Three main types of assay to evaluate downstream cellular responses to IFN-I had the most substantial body of literature; immunoassays for soluble IFN-stimulated proteins, assays for IFN-stimulated genes and flow cytometric assays for IFN-stimulated cell surface proteins. For all of these, confirmation that they pertain specifically to IFN-I is critical and not always provided. However, these assays generally appeared feasible in routine practice. One additional flow cytometry marker was published after completion of the SLR, which is evaluable on any cell subset.4

Functional assays or bioassays are among the oldest in the literature with more modern adaptations in later papers. These assays have obvious interest in terms of biological significance, but most appeared to have poor feasibility for routine clinical practice.

This SLR has some limitations. Due to the heterogeneity in the methods of reporting, it was not possible to perform meta-analysis. The presentation format of the results representing the same assay was so variable that did not allow for comparison of data between studies. Moreover, assays were evaluated on the basis of their methodologies and technical aspects, whereas their clinical associations were the focus of other SLR (reference to SLR2). Although some papers reported more than one assay or method (2–4), these did not necessarily provide concordant results. Some studies described multiple assays as independent assays of IFN-I pathway activation. Reports also varied by sample types and study designs, and assay usage differed across RMDs. Furthermore, there is a lack of standardised instruments for comparative analyses and specific technical aspects, such as feasibility. For these reasons, we relied on expert commentary in this SLR.

This SLR is the first step in a programme designed to facilitate translation of IFN-I assays in clinical research and practice. Together with an analysis of their associations with clinical outcomes, these will inform the EULAR points to consider for the measurement, reporting and application of IFN-I pathway activation assays in clinical and research practice. We believe this programme will ultimately lead harmonisation and to widespread adoption of these promising assays to improve patient care. Although genetic studies were not included in this review, we consider that our task force will also facilitate progress in the characterisation of genetic variants. Moreover, due to the broad involvement of IFN in human disease, our analysis may be also applicable beyond the field of rheumatology.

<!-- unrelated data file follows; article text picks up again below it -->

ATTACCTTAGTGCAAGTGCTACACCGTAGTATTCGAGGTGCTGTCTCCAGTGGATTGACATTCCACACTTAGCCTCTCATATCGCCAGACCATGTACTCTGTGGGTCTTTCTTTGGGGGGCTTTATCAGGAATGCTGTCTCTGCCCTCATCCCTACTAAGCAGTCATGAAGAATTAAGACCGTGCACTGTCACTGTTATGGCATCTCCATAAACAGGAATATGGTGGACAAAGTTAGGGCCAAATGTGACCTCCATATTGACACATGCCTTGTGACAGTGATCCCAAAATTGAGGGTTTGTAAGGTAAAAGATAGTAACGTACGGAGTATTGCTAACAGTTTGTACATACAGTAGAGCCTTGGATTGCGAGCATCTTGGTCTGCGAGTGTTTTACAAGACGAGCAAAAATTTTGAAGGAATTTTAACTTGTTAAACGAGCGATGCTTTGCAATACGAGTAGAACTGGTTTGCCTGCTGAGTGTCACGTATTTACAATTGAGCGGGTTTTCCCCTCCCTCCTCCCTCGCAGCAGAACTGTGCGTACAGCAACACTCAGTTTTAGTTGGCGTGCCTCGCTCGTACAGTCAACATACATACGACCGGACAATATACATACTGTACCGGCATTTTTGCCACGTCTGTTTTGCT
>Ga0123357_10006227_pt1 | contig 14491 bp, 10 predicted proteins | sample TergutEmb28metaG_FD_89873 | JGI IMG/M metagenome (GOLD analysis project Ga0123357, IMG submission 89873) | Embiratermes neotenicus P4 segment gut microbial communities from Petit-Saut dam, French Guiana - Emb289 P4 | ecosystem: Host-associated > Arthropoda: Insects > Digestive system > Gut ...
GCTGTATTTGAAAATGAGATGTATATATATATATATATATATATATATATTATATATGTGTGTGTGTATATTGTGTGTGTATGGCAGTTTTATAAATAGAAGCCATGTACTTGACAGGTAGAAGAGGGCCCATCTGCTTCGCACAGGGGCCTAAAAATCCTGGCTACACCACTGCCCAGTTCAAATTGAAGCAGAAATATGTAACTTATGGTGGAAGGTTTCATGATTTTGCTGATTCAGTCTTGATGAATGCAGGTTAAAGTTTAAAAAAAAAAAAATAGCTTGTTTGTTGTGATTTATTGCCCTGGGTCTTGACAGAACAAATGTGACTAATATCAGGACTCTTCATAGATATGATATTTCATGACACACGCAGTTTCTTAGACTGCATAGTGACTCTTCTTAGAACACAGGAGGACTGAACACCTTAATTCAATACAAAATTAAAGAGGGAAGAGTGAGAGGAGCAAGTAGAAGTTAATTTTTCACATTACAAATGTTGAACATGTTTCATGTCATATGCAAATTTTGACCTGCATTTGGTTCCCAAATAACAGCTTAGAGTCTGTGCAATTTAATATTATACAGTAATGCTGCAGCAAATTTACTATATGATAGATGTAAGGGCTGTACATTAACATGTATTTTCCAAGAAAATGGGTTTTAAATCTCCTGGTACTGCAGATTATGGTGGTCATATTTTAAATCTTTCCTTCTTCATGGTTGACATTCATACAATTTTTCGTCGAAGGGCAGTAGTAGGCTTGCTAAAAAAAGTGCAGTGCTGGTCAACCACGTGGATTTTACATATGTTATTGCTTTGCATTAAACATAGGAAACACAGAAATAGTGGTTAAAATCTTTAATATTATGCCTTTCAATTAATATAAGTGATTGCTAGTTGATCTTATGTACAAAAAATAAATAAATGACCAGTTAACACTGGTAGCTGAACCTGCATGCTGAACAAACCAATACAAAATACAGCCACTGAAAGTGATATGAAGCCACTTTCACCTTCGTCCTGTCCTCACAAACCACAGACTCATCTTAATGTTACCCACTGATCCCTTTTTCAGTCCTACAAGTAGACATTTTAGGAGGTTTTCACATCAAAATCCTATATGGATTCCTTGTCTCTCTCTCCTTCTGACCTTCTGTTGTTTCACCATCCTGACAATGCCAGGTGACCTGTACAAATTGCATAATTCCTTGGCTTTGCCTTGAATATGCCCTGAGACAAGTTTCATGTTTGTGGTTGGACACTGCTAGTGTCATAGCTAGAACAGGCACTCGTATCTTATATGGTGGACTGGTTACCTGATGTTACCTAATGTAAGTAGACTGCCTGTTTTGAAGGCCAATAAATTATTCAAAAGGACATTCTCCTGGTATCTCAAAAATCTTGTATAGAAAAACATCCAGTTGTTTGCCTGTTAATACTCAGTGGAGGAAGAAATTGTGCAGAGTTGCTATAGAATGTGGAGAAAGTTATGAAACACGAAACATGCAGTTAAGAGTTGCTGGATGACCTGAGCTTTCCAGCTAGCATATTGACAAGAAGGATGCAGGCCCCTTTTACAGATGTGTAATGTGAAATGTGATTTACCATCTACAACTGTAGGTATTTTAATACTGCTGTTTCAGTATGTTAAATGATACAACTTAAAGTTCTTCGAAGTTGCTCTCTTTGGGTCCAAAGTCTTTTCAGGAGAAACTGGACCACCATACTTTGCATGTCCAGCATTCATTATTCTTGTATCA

Data availability statement

All data relevant to the study are included in the article or uploaded as supplementary information.

Ethics statements

Patient consent for publication


PGC and EV are supported in part by the UK National Institute for Health and Care Research (NIHR) Leeds Biomedical Research Centre.


Supplementary materials

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  • AB and JR-C are joint first authors.

  • MV and EV are joint senior authors.

  • Twitter @javierrcarrio, @BiesenRobert, @MLFremond, @edvital

  • AB and JR-C contributed equally.

  • MV and EV contributed equally.

  • Contributors AB, JR-C, PGC, MVe and EV designed the protocol. AB and JR-C performed the literature search and data extraction supervised by PGC, EV and MVi. AB and JR-C drafted the manuscript. All authors contributed and approved the final version of the manuscript. PGC, EV and MVi edited the manuscript draft. EV is guarantor for this manuscript.

  • Funding This work was funded by the European Alliance of Associations for Rheumatology (EULAR) (grant number SCI019).

  • Competing interests MKC has received consulting fees from AstraZeneca, Bristol Meyers Squibb, Lilly and Shannon Pharmaceuticals, as well as grant/research support from Gilead. LR has received consulting fees from AstraZeneca. EV served in the speakers’ bureau of GSK, received consulting fees from AURINIA, SANDOZ, GSK, AstraZeneca, Roche, and Modus, as well as grant/research support from AstraZeneca. PGC has received consultancies or speaker fees from AbbVie, Amgen, AstraZeneca, BMS, Eli Lilly, Galapagos, GSK, Merck, Pfizer, Novartis and UCB. The rest of the authors have no conflict of interest to declare.

  • Provenance and peer review Not commissioned; externally peer reviewed.

  • Supplemental material This content has been supplied by the author(s). It has not been vetted by BMJ Publishing Group Limited (BMJ) and may not have been peer-reviewed. Any opinions or recommendations discussed are solely those of the author(s) and are not endorsed by BMJ. BMJ disclaims all liability and responsibility arising from any reliance placed on the content. Where the content includes any translated material, BMJ does not warrant the accuracy and reliability of the translations (including but not limited to local regulations, clinical guidelines, terminology, drug names and drug dosages), and is not responsible for any error and/or omissions arising from translation and adaptation or otherwise.